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Performances

Scene from <em>The Fall of the House of Usher</em> [Photo by Marco Borggreve]
31 Jan 2020

Seductively morbid – The Fall of the House of Usher in The Hague

What does it feel like to be depressed? “It’s like water seeping into my heart” is how one young sufferer put it.

Seductively morbid – The Fall of the House of Usher in The Hague

A review by Jenny Camilleri

All photos by Marco Borggreve

 

Patrons trickling into the theatre for Opera Melancholia heard anonymous quotes such as this one, to live chamber music by Philip Glass and Glass-inspired compositions by Daniël Hamburger. The words with which young adults tried to capture melancholy were poignant, but it was the somber pieces, especially the mournful cello and hollow percussion of Tissue No.1, that filled the house with gloom and set the scene for the main program.

Opera Melancholia is the latest production by OPERA2DAY, a small company based in The Hague that repeatedly gives its big sister in the capital a run for its money. It’s a thoughtfully constructed, progressively unsettling exploration of the nature of depression built around Glass’s opera the Fall of the House of Usher. According to the company, the work has never been staged in the Netherlands until now. Glass’s mesmerising opera is a fairly faithful adaptation of Edgar Allan Poe’s grisly tale, which lends itself to countless interpretations. While visiting his dejected friend Roderick Usher, Poe’s nameless narrator helps him entomb his twin sister Madeline in the family vault when she succumbs to a mysterious illness. Not having really died, however, she leaves her coffin and, falling upon her brother, kills him with fright. Thus the Usher family line is extinguished, as is their stately home. The narrator just manages to cross the causeway before the house comes crashing down into the tarn that surrounds it.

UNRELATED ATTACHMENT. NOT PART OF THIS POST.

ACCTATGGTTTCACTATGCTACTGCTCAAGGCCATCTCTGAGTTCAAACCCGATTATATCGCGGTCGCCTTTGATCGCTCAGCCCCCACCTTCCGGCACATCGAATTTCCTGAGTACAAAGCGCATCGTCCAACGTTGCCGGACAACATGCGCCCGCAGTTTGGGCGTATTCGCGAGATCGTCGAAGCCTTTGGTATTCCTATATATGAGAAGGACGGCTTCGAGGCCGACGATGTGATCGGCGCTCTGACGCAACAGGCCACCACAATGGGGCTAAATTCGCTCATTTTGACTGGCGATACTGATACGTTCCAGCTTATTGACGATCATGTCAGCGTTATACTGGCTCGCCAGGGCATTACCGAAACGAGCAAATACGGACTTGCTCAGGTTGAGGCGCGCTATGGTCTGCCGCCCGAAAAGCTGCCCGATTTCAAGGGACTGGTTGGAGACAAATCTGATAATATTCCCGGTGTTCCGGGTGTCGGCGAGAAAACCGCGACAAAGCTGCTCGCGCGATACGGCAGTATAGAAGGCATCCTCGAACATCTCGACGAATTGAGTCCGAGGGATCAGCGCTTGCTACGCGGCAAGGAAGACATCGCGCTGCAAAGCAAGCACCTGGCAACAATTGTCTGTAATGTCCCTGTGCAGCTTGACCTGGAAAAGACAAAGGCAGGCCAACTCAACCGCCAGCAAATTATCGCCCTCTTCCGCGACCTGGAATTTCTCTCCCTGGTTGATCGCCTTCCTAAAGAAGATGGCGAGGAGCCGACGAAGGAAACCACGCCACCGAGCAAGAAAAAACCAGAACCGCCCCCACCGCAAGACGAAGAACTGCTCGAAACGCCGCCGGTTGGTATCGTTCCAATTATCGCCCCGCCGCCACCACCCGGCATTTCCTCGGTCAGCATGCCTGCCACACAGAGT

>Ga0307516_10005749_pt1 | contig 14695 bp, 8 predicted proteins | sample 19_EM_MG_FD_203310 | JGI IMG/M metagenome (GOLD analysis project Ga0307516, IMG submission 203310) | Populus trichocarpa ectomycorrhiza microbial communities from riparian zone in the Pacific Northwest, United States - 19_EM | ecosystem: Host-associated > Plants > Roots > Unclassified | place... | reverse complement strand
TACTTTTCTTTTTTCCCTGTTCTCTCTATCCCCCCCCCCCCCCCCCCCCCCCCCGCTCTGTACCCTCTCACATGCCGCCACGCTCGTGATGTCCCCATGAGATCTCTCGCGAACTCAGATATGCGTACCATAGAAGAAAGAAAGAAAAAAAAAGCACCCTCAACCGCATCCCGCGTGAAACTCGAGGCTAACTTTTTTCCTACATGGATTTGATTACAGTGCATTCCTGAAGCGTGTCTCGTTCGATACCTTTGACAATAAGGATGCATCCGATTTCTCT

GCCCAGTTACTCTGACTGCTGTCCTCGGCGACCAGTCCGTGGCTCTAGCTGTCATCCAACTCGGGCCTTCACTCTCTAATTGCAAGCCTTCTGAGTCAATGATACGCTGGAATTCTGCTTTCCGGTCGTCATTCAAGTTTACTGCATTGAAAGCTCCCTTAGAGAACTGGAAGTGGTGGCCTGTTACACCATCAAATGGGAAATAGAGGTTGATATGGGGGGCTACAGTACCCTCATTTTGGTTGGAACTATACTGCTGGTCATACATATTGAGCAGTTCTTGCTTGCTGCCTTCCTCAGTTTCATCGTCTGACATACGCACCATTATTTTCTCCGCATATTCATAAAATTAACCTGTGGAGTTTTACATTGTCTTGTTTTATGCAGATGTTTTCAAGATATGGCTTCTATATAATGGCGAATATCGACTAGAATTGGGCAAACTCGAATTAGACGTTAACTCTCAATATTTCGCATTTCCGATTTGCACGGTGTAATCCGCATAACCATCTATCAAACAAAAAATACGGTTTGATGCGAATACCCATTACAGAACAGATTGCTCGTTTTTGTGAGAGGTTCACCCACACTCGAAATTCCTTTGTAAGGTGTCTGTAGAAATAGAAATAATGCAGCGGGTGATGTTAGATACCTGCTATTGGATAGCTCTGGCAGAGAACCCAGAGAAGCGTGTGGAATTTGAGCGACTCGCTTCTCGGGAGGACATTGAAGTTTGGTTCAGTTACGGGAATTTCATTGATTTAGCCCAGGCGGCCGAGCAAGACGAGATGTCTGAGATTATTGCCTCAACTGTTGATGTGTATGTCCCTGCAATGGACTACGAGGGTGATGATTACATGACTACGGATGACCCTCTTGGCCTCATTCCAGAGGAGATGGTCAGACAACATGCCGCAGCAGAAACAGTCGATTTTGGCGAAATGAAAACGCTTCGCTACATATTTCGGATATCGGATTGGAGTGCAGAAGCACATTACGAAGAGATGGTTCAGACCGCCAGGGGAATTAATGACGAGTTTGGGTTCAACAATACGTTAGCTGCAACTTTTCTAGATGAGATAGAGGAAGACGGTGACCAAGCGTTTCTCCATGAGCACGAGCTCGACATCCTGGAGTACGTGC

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In director Serge van Veggel’s hands the opera becomes a psychiatric case study, complete with an introductory lecture by an engaging shrink and audience participation. The rotting house in the middle of the fetid lake is Roderick’s sick psyche, represented by a giant skull surrounded by an inky pond. It stands in the middle of an anatomical theatre, the kind in which cadavers were dissected for the benefit of medical students, a sober set that comes alive under Uri Rapaport’s kaleidoscopic lighting. Applying principles of psychoanalysis and Eastern philosophy, Van Veggel maps the three characters to parts of Roderick’s fractured self. He himself stands for his thinking self, or the Freudian ego, that has become disconnected from his feeling self (the Freudian id), embodied by his sister Madeline. The friend, named William in the opera, stands for consciousness or the socially acceptable superego. He’s the catalyst that forces Roderick to embrace his emotions, rather than burying them away, and heal his childhood trauma. This approach to psychotherapy probably wouldn’t bear close scientific scrutiny, but artistically it is an elegant thesis. And surely Poe, who knew a thing or two about the murky depths of the human psyche, would have approved.